Religion in the Courtroom

bibleThe recent story of a Texas jury who consulted the Bible before sentencing a man to death got me thinking.

DISCLAIMER: I AM COMPLETELY FOR SEPARATION OF CHURCH AND STATE

I agree when people complain about the 10 commandments in the courtroom and when they demand ‘in god we trust’ be removed from our money or ‘under god’ be removed from the pledge of allegiance.  All of that stuff creates a direct tie between our government and a specific religion which I don’t agree with, regardless of my political or religious beliefs.  I just don’t think a country founded mostly due to religious discrimination has any right to associate itself with a specific religion when it claims it’s open to all people regardless of belief.  That’s like saying “Sure come on in, but we’re better than you.”  It just doesn’t jive.

Religion is a moral guidance tool.  People lean on it when something happens they don’t understand or if they don’t know what to do about a situation.  Whether it’s the Christian Bible or the Muslim Qur’an, It defines right and wrong and the consequences for those who believe its lessons.

To me, this Jury story is different.  The people in the JURY consulted the bible, not the JUDGE.  They were looking for moral guidance.  I don’t have a problem with this.  A jury should be made up of your peers.  It’s pretty safe to assume that a certain percentage of your peers are going to be Christians or have at least grown up in a Christian household.

The Jury would be leaning on its’ teachings whether they actual read a passage during deliberation or not.

5 thoughts on “Religion in the Courtroom

  1. Thanks for sharing this … I wonder what these jurors would think if they were on trial and some jurors in their jury were referring to a different "moral guide" in the form of some religious text, say the Qur'an … The Satanic Bible … Digha Nikaya … take your pick (http://en.wikipedia.org/wiki/Religious_text). Imagine them sitting around reading some other religious text as a group … would this be as palatable then? According to one of the links you included, there were bibles in the deliberation room with highlighted passages. This is hardly someone pulling out their own copy of the bible and looking to it for guidance. It is one thing if someone uses what they have read in religious text or learned in their church to guide their judgment … it is another thing altogether if a group of people are sitting around reading that religious text in a deliberating room.Personally, I am disturbed by this and would be horrified if I were on trial and found that the jury, as a group, were reading any religious text in the deliberating room.

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  2. Totally agree with Michelle (you often say what I am already thinking Chelle!).I was trying to think why this disturbed me so much. I am often told that the country is made up of a majority of Christians and I should just deal with it.There have been a lot of things in the news about using Christianity as a guide because of it's prominence in society, it is main stream. There was recently the whole handing out and reprinting of the Darwin book with a forward about creationism. What if someone had written a forward to the bible with the atheist point of view? The situation that Randy talks about here is equally as bad because it also adds a level of group-think that is intrinsic in the jury process. If you don't agree with the majority after reading the bible passage that others say supports thumbs up or thumbs down on the death penalty, then you are against God? How comfortable do you think people are with that?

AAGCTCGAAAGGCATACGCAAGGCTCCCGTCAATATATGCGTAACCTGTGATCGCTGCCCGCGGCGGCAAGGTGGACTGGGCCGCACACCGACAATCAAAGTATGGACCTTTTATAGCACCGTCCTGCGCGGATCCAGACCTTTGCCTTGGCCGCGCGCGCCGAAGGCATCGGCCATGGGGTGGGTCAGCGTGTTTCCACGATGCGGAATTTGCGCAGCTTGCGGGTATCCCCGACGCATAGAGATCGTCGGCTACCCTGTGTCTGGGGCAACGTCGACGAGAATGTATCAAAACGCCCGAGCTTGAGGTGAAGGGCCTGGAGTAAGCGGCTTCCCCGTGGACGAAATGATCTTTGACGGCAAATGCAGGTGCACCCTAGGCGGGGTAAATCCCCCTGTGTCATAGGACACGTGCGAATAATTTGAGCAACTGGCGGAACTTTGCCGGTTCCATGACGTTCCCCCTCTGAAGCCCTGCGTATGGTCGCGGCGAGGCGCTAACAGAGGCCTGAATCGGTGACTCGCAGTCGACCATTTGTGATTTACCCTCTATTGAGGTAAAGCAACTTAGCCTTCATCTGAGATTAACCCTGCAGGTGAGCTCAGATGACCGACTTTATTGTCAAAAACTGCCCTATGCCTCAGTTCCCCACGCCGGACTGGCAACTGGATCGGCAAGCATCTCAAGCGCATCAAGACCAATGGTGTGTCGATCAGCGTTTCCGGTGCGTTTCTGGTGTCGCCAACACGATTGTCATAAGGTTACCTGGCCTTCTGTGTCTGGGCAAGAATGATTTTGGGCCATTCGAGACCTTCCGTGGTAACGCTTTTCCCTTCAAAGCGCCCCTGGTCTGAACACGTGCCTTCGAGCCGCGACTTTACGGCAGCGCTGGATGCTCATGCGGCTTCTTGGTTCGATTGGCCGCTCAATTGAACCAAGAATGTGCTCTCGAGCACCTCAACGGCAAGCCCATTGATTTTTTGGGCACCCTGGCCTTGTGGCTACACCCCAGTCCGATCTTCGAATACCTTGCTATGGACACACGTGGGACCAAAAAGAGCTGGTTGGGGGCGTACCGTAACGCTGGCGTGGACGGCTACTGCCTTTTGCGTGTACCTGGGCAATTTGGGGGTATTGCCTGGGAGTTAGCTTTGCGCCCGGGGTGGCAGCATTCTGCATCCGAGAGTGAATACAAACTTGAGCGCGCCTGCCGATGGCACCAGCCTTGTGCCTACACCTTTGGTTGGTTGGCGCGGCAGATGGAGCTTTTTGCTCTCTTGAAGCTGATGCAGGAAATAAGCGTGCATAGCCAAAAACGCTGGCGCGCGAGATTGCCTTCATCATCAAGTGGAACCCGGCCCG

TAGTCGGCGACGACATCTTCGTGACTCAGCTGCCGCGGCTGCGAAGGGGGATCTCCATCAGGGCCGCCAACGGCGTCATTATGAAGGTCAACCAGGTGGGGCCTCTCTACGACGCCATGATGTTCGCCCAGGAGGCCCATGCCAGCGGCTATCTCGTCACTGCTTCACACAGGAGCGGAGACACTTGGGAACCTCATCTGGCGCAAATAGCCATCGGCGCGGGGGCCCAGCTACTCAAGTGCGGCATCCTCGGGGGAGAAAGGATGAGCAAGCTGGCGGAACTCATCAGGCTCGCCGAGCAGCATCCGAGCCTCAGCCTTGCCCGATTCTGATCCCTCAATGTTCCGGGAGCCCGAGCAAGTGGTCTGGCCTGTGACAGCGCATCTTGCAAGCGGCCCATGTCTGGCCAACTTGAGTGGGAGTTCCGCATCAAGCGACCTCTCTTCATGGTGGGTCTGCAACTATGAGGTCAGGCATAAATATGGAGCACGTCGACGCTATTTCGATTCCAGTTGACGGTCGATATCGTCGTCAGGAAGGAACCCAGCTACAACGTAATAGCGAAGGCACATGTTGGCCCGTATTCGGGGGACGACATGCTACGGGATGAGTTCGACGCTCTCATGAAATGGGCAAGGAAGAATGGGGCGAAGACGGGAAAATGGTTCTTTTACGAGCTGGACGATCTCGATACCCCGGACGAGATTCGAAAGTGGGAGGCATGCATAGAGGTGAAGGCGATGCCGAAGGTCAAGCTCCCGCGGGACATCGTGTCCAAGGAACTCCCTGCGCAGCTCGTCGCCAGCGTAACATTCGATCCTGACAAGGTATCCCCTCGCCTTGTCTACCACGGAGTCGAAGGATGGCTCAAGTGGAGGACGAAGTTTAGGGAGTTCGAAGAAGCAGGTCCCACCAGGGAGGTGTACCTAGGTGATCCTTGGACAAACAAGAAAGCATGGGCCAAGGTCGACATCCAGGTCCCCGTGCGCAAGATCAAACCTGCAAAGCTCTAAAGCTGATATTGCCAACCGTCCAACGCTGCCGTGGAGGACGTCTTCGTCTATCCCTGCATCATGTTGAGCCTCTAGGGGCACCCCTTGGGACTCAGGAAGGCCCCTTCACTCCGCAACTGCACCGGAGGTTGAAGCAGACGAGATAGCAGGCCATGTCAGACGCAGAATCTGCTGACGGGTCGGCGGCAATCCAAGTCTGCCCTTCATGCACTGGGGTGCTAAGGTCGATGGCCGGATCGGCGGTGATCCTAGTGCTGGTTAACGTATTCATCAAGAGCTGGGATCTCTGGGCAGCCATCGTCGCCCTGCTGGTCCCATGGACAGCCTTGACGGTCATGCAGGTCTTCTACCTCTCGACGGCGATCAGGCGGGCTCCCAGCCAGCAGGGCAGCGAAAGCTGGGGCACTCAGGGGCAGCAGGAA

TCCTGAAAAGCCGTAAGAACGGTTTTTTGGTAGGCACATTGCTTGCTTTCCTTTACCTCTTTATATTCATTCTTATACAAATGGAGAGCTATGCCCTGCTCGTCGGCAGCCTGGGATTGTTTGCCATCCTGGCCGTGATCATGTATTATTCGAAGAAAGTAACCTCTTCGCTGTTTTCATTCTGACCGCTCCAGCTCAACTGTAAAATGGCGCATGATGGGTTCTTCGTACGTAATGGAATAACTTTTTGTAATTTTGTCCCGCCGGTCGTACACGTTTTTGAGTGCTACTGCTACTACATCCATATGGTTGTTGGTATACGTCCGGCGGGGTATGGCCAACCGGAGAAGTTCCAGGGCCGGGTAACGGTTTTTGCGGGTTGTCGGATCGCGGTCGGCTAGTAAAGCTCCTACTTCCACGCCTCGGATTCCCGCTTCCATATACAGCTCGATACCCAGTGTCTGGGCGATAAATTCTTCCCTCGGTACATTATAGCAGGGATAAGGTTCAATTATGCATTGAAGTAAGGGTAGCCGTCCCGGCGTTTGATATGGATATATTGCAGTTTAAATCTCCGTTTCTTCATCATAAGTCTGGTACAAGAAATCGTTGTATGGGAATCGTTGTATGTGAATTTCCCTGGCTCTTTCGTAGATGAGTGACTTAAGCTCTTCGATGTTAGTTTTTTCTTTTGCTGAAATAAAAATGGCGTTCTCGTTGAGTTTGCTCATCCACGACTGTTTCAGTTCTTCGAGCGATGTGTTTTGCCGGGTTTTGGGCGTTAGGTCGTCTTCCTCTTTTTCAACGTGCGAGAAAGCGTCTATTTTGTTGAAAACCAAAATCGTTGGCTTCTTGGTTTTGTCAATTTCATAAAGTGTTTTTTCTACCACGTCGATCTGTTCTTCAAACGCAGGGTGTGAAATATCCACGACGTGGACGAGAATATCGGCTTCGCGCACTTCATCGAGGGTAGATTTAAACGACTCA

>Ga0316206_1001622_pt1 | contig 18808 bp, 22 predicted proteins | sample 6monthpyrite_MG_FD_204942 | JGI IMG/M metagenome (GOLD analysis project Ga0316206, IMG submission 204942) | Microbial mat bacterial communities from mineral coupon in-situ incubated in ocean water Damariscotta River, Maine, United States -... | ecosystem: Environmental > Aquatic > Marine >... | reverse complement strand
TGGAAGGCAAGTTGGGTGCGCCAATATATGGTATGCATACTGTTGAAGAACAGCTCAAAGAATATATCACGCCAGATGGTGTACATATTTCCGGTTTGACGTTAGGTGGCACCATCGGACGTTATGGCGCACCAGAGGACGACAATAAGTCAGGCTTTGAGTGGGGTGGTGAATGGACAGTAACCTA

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  3. @chelleBeing that it's in Texas, I'm sure 'they' wouldn't like it one bit if they found out a different religious text was used.That being said, I wouldn't mind one bit. @randiI agree… the notion that Christianity should be used as a guide just because of its prominence is scary to say the least. @bothI'm not suggesting that society as a whole use it as a guide. I'm just recognizing that some members of society do, and whether they read it (or the Qur'an as Chelle suggested) in a deliberation room or at home in their lazy boy makes no difference to me.I guess in the end I just hope there are enough unique/open minded people in the world (and therefor the jury) that won't be easily swayed by some religious text regardless of their own beliefs and values.

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  4. I would hope that too, but my experience has taught me that although I like to think that people are generally open-minded and stick to their own beliefs, the truth is that those types of people seem to be in the minority.

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  5. I agree Randi.The encouraging thing here is that we are actually talking about this … and that Randy posted it for discussion. I have noticed a shift in the younger generation … there is more willingness to talk about things that were taboo just a couple of years ago.More people seem to be paying attention to these things and to care about them … ponder them. More open mindedness. Maybe I am overly optimistic, but I am hoping that this is an indicator of what is to come.

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